- Risks of a stock-market correction are growing, but investors shouldn’t jump ship, Goldman Sachs said Tuesday.
- The bank expects tactical risks to eventually give way to a new bull market and steady gains.
- Investors should look through near-term volatility and buy on any correction, the bank’s strategists said.
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The stock market’s continued rebound is facing new pressures, but Goldman Sachs strategists expect any correction to be a prime buying opportunity.
Equities are, so far, closely following the same recovery trend seen after the Global Financial Crisis more than a decade ago, strategists led by Peter Oppenheimer said in a Tuesday note. Prices have quickly bounced back from their recession-induced lows as investors rushed to profit from the broader economy’s rebound.
Yet stocks slid into a correction about one year after bottoming in 2009, and today’s market sentiment suggests investors are underestimating a similar decline. Goldman’s gauge of risk appetites recently moved above 1, a level that has previously preceded slumps.
“The market is rising on good news but choosing to largely ignore weaker data and rising infection rates,” the team said. “Rapid fund flows and highly correlated risk assets make a correction in the near term increasingly likely.”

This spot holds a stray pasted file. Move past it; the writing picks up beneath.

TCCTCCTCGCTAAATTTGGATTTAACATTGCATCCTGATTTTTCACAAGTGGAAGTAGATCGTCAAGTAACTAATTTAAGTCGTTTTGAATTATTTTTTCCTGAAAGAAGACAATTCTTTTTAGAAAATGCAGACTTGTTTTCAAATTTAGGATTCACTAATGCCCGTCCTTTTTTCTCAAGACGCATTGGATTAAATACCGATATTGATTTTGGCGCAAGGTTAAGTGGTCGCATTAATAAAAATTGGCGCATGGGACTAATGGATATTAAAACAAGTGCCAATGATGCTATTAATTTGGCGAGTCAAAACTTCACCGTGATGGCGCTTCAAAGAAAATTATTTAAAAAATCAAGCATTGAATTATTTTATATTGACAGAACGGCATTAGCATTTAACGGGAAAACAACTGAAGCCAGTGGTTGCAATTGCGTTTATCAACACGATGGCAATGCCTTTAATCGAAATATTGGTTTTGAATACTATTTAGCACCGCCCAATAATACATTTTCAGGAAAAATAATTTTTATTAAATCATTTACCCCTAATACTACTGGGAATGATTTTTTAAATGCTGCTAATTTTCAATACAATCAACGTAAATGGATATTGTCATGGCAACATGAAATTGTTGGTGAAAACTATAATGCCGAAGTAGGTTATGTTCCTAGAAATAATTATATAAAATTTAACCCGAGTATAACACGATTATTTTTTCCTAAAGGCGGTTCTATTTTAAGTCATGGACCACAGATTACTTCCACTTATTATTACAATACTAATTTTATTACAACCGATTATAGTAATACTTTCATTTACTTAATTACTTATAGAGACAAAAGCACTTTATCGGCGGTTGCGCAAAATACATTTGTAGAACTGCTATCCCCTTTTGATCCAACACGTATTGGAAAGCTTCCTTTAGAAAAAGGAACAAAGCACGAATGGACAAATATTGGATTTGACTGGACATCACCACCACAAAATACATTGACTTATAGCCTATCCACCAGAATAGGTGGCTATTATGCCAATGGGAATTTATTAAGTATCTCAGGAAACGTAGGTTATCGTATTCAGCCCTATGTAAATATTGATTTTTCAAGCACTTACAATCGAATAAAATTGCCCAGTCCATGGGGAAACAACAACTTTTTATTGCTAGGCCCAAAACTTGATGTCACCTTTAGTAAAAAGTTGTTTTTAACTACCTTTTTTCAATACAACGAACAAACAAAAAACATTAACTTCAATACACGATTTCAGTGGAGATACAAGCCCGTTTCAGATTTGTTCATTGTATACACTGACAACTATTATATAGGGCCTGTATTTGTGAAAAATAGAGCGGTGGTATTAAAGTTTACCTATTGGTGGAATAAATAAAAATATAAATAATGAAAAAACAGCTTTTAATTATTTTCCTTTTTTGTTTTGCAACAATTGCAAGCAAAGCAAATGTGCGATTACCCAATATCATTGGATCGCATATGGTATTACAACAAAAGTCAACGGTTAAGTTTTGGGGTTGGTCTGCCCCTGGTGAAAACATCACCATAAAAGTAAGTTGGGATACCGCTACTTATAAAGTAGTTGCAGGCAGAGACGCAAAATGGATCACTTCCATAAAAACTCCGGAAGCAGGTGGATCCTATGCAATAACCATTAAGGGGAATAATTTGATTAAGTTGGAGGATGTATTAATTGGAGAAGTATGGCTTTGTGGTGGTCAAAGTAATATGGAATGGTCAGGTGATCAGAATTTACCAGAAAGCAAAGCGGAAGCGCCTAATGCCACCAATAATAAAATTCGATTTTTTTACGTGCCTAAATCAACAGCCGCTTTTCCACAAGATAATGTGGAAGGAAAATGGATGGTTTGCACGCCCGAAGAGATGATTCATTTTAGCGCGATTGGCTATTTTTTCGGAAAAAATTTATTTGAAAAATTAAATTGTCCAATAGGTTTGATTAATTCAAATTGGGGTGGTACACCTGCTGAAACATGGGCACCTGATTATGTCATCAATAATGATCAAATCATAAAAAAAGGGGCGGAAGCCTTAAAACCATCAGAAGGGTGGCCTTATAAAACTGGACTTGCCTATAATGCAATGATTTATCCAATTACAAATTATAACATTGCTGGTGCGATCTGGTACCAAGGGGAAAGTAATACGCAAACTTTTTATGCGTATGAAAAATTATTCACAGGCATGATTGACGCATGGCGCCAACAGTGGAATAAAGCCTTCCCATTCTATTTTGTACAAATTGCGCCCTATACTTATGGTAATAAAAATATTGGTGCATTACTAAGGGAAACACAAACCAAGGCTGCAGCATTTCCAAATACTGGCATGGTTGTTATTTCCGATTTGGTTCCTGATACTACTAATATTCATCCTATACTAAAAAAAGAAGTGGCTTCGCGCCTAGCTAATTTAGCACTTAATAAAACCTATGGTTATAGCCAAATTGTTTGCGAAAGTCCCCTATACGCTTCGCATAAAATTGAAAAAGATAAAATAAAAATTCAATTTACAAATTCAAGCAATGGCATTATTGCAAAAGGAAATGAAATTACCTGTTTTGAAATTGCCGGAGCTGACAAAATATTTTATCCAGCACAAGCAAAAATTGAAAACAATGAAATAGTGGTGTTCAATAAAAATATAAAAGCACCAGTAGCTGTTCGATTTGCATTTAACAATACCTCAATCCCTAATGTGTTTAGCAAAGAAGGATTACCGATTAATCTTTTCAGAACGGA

Another bear market, however, isn’t likely to emerge, according to Goldman. The firm’s Bull/Bear Market Indicator recently fell to more moderate levels and sits below the 70% threshold that the bank views as a “danger zone.” The team views the market as in an early bullish stage and sees near-term risks giving way to steady gains as the global economy stabilizes.
The transition between bear and bull markets is often marked by strong volatility and a brief setback “as investors wait for, or begin to doubt, the recovery that has been priced,” the team said. The trend will drive some froth in the coming months, but investors who can look through tactical risks should “make any correction a buying opportunity,” they added.
Where the financial crisis exposed economic vulnerabilities and created a “structural bear market,” today’s event-based recession will likely “revert strongly” once lockdowns are lifted, according to Goldman. Near-zero rates, massive fiscal stimulus, and high household savings rates make for a new post-recession narrative.
Stocks – particularly lagging cyclical and value names – can climb higher in the long term as economic growth bounces back and investors look to capitalize on a new bull market, the team said.
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